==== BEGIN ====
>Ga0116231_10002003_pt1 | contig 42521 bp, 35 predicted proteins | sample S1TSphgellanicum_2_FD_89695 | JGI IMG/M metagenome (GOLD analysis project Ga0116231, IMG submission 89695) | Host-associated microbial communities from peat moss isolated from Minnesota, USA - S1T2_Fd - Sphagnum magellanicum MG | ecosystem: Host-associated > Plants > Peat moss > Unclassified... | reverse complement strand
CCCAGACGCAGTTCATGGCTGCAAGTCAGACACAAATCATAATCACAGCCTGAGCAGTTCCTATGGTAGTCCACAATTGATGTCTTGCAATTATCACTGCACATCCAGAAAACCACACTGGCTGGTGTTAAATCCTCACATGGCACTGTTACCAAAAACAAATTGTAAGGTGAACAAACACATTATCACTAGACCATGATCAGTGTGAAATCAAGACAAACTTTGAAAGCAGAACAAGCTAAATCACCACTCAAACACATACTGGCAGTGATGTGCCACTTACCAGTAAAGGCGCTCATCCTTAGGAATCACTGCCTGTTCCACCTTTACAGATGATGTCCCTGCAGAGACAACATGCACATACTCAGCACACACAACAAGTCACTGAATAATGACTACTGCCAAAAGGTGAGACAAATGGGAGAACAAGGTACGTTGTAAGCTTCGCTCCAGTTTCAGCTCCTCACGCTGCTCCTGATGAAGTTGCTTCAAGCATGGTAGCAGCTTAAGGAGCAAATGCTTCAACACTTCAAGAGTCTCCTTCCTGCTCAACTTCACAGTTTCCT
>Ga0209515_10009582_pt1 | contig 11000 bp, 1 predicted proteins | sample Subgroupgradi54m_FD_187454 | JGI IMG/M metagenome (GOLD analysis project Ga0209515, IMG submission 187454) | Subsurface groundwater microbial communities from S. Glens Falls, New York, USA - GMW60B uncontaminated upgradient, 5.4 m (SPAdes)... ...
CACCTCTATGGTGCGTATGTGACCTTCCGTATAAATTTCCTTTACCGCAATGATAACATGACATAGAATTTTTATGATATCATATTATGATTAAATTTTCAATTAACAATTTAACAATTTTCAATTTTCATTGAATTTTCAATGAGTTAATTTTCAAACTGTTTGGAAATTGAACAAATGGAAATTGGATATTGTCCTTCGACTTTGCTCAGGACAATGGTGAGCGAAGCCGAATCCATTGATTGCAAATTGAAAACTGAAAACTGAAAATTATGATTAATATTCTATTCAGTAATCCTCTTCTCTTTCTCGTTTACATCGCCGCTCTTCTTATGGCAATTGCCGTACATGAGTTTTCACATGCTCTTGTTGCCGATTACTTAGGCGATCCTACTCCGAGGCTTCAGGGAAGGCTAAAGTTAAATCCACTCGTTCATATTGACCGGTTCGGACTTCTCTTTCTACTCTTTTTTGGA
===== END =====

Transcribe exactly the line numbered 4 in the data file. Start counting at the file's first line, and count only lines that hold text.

CACCTCTATGGTGCGTATGTGACCTTCCGTATAAATTTCCTTTACCGCAATGATAACATGACATAGAATTTTTATGATATCATATTATGATTAAATTTTCAATTAACAATTTAACAATTTTCAATTTTCATTGAATTTTCAATGAGTTAATTTTCAAACTGTTTGGAAATTGAACAAATGGAAATTGGATATTGTCCTTCGACTTTGCTCAGGACAATGGTGAGCGAAGCCGAATCCATTGATTGCAAATTGAAAACTGAAAACTGAAAATTATGATTAATATTCTATTCAGTAATCCTCTTCTCTTTCTCGTTTACATCGCCGCTCTTCTTATGGCAATTGCCGTACATGAGTTTTCACATGCTCTTGTTGCCGATTACTTAGGCGATCCTACTCCGAGGCTTCAGGGAAGGCTAAAGTTAAATCCACTCGTTCATATTGACCGGTTCGGACTTCTCTTTCTACTCTTTTTTGGA